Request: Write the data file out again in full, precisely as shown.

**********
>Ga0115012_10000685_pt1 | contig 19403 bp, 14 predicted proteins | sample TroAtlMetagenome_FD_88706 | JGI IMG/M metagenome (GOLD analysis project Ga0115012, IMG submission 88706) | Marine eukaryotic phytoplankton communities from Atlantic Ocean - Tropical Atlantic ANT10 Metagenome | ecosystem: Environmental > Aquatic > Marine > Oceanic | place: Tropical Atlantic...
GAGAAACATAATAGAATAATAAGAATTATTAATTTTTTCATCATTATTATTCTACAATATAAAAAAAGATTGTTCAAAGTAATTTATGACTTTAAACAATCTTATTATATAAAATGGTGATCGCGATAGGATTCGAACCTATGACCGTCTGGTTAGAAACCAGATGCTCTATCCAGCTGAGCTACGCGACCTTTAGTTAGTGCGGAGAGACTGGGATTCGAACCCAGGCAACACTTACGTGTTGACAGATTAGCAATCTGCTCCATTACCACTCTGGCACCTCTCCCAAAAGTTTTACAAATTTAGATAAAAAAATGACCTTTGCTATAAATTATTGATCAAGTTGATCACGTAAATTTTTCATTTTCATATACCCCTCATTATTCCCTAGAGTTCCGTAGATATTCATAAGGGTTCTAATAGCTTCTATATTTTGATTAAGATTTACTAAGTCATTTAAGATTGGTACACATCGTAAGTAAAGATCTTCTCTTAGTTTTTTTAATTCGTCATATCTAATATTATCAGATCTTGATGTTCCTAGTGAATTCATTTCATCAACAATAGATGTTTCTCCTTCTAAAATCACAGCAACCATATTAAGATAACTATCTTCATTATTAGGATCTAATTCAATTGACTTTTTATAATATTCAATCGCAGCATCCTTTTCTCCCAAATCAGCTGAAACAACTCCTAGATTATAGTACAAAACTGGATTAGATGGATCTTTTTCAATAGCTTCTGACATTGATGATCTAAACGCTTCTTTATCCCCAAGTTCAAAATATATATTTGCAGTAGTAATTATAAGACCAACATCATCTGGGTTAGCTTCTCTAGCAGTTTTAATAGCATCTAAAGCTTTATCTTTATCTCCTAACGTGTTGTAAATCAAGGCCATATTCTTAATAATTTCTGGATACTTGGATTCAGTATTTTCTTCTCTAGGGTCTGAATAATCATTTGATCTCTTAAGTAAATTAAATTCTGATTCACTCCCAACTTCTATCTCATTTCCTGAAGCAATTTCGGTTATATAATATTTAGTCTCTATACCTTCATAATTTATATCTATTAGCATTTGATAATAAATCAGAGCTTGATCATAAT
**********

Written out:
>Ga0115012_10000685_pt1 | contig 19403 bp, 14 predicted proteins | sample TroAtlMetagenome_FD_88706 | JGI IMG/M metagenome (GOLD analysis project Ga0115012, IMG submission 88706) | Marine eukaryotic phytoplankton communities from Atlantic Ocean - Tropical Atlantic ANT10 Metagenome | ecosystem: Environmental > Aquatic > Marine > Oceanic | place: Tropical Atlantic...
GAGAAACATAATAGAATAATAAGAATTATTAATTTTTTCATCATTATTATTCTACAATATAAAAAAAGATTGTTCAAAGTAATTTATGACTTTAAACAATCTTATTATATAAAATGGTGATCGCGATAGGATTCGAACCTATGACCGTCTGGTTAGAAACCAGATGCTCTATCCAGCTGAGCTACGCGACCTTTAGTTAGTGCGGAGAGACTGGGATTCGAACCCAGGCAACACTTACGTGTTGACAGATTAGCAATCTGCTCCATTACCACTCTGGCACCTCTCCCAAAAGTTTTACAAATTTAGATAAAAAAATGACCTTTGCTATAAATTATTGATCAAGTTGATCACGTAAATTTTTCATTTTCATATACCCCTCATTATTCCCTAGAGTTCCGTAGATATTCATAAGGGTTCTAATAGCTTCTATATTTTGATTAAGATTTACTAAGTCATTTAAGATTGGTACACATCGTAAGTAAAGATCTTCTCTTAGTTTTTTTAATTCGTCATATCTAATATTATCAGATCTTGATGTTCCTAGTGAATTCATTTCATCAACAATAGATGTTTCTCCTTCTAAAATCACAGCAACCATATTAAGATAACTATCTTCATTATTAGGATCTAATTCAATTGACTTTTTATAATATTCAATCGCAGCATCCTTTTCTCCCAAATCAGCTGAAACAACTCCTAGATTATAGTACAAAACTGGATTAGATGGATCTTTTTCAATAGCTTCTGACATTGATGATCTAAACGCTTCTTTATCCCCAAGTTCAAAATATATATTTGCAGTAGTAATTATAAGACCAACATCATCTGGGTTAGCTTCTCTAGCAGTTTTAATAGCATCTAAAGCTTTATCTTTATCTCCTAACGTGTTGTAAATCAAGGCCATATTCTTAATAATTTCTGGATACTTGGATTCAGTATTTTCTTCTCTAGGGTCTGAATAATCATTTGATCTCTTAAGTAAATTAAATTCTGATTCACTCCCAACTTCTATCTCATTTCCTGAAGCAATTTCGGTTATATAATATTTAGTCTCTATACCTTCATAATTTATATCTATTAGCATTTGATAATAAATCAGAGCTTGATCATAAT